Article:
The buzz around Campus Technology 2012 was all about mobility. Tablets, smartphones, e-readers, digital content and mobile applications were the topics of discussion at several panels.
Some of the questions surrounded device ownership. For example, with tablets, some of the conference attendees debated whether colleges should encourage students to bring their own devices or purchase the devices and retain ownership.
And beyond the devices themselves, the question of securing the data transmitted to and from these devices is an issue that colleges are grappling with as the number of Internet-connected devices continues to trend upward.
Here's an overview of some of the panels at Campus Technology 2012 that touched on mobile technology.
Established in 1821, the University of the Sciences in Philadelphia is distinguished by the fact that it was the first university to teach pharmacy in North America. Given the school's history in pharmacology, chemistry courses play a significant role in the education of many students at UoS.
Richard Cosgriff, director of classroom technology at the university, gave a presentation outlining the results and highlights of their tablet pilot. Dr. Catherine Bentzley's CHEM 111 Principles of Chem I course was the guinea pig for the university and 35 students were given tablets to use for the semester.
One of the main uses of the tablets in class was for interactive instruction in the classroom. Using a stylus and a sktech app, Dr. Bentzley's was able to send and receive chemistry formulas in real-time. This meant that students could save on scrap paper and pencils. Another great benefit was access to the library's ProQuest and ChemnetBase databases through mobile apps. This meant students no longer had to trudge to the library to do their research.
The pilot has proved a success. So much so that the college plans on expanding the pilot to five programs next year.
In 2011, 15,000 wireless devices on average connected to Central Michigan University's network each day, says Ryan Laus, the college's network manager. But this year, 25,000 wireless devices per day connected to the network after spring break.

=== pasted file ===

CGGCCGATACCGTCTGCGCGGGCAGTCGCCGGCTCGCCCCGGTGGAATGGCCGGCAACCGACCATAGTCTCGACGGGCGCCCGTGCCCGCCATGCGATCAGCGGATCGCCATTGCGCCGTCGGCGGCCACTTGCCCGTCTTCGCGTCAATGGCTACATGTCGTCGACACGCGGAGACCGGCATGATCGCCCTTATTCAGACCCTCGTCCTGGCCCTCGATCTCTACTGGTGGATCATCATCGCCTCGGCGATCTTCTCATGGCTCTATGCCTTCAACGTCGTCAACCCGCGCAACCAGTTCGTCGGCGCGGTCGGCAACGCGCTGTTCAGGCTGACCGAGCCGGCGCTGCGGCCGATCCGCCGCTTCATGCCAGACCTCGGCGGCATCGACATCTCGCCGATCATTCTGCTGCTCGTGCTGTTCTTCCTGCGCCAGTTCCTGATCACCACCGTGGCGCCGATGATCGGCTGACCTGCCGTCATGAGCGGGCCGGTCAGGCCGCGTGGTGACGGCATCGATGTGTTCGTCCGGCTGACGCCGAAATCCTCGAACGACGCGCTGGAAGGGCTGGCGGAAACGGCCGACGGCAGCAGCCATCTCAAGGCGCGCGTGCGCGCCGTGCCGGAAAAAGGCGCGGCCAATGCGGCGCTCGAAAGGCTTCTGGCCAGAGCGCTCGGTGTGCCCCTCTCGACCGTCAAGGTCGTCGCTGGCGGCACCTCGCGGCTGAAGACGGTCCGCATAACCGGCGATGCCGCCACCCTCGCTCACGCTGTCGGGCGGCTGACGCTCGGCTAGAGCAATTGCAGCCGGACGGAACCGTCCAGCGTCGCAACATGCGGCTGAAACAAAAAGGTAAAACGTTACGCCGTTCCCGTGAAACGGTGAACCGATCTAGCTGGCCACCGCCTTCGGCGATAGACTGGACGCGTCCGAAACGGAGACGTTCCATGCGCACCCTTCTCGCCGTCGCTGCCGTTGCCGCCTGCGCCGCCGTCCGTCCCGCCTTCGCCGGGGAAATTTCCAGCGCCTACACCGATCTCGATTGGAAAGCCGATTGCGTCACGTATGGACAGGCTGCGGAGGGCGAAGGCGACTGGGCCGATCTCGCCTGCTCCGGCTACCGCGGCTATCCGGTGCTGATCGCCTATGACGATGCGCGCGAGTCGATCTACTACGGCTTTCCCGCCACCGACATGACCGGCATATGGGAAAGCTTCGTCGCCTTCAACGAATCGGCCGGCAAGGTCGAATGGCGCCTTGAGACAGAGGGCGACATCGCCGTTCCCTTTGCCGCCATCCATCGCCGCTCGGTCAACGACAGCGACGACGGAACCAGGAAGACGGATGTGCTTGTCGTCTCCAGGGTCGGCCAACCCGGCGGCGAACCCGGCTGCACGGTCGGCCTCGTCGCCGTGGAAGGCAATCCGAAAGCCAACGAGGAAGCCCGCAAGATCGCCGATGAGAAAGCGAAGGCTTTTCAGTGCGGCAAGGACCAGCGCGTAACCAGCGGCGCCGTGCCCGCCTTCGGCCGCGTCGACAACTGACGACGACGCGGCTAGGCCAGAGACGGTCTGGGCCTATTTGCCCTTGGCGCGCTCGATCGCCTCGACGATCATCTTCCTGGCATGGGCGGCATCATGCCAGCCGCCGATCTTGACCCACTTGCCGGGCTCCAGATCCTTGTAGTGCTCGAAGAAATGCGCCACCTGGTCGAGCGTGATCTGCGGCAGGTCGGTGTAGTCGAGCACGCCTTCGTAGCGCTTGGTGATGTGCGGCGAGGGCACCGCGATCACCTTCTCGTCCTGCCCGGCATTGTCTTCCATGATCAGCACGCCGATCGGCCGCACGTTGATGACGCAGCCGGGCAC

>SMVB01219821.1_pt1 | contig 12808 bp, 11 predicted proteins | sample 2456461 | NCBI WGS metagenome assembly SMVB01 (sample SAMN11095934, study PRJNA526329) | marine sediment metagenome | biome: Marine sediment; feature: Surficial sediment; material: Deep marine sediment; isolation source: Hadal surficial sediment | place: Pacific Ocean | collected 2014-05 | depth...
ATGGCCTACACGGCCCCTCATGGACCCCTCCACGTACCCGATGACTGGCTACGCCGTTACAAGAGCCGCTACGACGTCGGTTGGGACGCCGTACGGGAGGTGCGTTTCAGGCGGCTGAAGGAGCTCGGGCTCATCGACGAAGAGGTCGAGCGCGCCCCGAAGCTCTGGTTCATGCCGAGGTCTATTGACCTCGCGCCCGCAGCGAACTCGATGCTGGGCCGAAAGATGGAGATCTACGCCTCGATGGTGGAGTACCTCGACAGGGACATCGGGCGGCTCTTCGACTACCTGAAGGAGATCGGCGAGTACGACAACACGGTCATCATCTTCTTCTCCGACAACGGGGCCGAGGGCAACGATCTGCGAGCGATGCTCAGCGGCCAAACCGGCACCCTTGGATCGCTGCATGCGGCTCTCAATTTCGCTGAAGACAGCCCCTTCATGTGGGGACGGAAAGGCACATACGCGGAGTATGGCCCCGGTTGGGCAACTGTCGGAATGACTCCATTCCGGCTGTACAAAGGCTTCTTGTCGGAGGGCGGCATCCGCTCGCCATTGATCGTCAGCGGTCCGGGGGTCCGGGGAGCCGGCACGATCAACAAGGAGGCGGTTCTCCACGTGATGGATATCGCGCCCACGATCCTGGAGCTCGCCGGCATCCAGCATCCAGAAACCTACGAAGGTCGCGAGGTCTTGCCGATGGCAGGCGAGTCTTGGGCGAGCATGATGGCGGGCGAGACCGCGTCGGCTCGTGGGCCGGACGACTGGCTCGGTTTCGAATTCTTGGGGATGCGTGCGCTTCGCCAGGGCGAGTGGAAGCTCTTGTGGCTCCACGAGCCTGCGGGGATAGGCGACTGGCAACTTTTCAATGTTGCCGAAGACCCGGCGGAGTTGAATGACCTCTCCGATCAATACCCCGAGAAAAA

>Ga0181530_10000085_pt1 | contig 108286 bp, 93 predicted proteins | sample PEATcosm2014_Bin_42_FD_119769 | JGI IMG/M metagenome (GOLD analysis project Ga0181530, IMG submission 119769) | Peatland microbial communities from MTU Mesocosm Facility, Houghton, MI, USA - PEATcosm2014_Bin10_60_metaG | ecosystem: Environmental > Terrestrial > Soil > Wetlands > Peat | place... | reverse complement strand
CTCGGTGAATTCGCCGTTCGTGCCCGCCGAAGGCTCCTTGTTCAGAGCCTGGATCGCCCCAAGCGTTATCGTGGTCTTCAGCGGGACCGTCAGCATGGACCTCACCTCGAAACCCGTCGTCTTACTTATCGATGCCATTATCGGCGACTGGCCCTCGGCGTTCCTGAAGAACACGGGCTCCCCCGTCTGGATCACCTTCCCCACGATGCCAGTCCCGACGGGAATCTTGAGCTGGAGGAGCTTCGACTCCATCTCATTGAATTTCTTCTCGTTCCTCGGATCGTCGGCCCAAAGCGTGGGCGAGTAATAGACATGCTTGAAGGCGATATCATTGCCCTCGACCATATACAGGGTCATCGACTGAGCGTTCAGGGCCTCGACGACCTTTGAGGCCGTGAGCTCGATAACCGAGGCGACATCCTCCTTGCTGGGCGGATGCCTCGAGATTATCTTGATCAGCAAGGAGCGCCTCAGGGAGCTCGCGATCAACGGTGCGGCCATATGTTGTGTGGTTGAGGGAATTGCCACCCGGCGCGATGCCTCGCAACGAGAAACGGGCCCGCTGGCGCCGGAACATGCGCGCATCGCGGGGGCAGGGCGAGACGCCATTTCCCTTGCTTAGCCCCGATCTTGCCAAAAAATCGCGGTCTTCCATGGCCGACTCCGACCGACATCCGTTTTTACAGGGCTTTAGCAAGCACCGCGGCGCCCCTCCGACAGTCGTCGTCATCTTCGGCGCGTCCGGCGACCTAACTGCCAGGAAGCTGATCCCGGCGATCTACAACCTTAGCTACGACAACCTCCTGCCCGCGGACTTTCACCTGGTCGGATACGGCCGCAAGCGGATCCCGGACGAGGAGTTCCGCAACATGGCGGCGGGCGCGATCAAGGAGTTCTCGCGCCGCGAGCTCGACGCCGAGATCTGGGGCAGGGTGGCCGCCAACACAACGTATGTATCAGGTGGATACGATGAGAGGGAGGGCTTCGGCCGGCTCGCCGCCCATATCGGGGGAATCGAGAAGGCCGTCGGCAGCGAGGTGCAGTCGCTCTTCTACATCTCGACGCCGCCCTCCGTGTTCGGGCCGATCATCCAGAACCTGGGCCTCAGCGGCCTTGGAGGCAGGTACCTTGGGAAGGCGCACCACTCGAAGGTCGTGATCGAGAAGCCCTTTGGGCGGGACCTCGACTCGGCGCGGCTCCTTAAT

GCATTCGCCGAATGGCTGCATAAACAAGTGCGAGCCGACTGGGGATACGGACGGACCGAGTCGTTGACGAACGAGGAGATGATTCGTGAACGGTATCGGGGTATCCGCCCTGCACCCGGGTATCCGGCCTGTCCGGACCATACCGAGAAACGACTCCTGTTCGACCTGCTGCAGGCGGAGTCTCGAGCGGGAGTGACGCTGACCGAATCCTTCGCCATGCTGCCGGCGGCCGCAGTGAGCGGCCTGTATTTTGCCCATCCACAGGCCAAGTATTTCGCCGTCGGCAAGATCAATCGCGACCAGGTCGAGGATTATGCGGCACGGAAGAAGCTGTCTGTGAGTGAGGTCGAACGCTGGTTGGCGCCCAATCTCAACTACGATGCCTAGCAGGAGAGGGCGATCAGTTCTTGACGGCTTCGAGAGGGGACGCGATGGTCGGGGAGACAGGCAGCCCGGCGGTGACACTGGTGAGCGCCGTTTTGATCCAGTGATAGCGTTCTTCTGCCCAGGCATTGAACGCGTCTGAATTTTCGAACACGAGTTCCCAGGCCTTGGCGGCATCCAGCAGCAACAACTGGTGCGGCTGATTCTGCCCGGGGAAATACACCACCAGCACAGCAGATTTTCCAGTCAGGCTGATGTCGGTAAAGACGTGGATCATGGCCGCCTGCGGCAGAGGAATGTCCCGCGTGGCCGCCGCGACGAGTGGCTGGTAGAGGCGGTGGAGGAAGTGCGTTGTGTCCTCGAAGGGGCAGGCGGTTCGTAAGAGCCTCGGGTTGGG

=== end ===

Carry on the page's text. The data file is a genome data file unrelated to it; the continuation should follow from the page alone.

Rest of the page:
With some students coming to college with a notebook, a video game system, a smartphone and a tablet, campus networks are having to support more devices per student. This is a challenge from a load perspective and a security perspective, Laus says.
"We currently have around 28,000 available IP addresses for devices on our network," he says. "We hope to get more addresses after switching over to IPv6."
One of the ways Laus keeps tabs on all of the connected devices on CMU's network is through a network access control (NAC) solution. Using this tool, Laus is able to pinpoint and disable devices on the network by MAC address and he's able to set up alerts for network spikes that don't fit the device's typical profile. For example, using the NAC, his team was able to spot an usual amount of network activity from a wireless printer on campus. It turned that the device had been hijacked in a botnet scheme, he says.
Mobile computing poses challenges for anyone working in IT. WIred connections are generally more stable and reliable than wireless connections, but wireless is what students want, Laus says.
"A residence hall is the most hostile RF environment known to man," he adds. "We've given up performance for convenience, we can't change and make [students] use wired connections."
Improving the student experience is key to colleges student retention goals and enhancing that experience should be the goal of everyone on campus, including IT. Which is why he focuses on optimizing network speed and high availability for CMU students.
"A game like 'Diablo 3' will take you about an hour or two hours to download at home. It takes about 2 minutes on our network," Laus says. "They love that."
Located on Aquidneck Island in Newport, R.I., Salve Regina University is a small liberal arts university serving about 2,000 students. Arlene Nicholas and John Lewis, both professors at the university, decided to take on an e-textbooks experiment.
Four years ago, Lewis took a hardball approach at first, making e-textbooks mandatory for his students. But he found that not all of his students were ready to go all in on e-textbooks. And the survey data that both professors collected from their students backed this up, as most students said they preferred to have access to both a print and digital version of their textbooks.
One of the most attractive elements of e-textbooks for their students was the lower price point. According to a U.S. Public Interest Research Group survey, 7 out of 10 students have skipped buying a textbook due to cost. This means that schools should keep cost in mind with any digital textbook solution they're considering.
Another consideration is access to Internet and bandwidth.
"I heard that students were going to the library because the bandwidth is a lot better there than in the dorms," he says.
For educators worried that the learning curve to using e-textbooks is steep, Lewis and Nicholas say they didn't see that with their students. Most students were able to access and read the e-textbooks without incident. But students did miss out on some of the richer features of their e-textbooks without guidance. So it's a good idea to provide some kind of orientation or tutorial for students who are new to using e-textbooks.
For more coverage from Campus Technology 2012, check out our conference hub.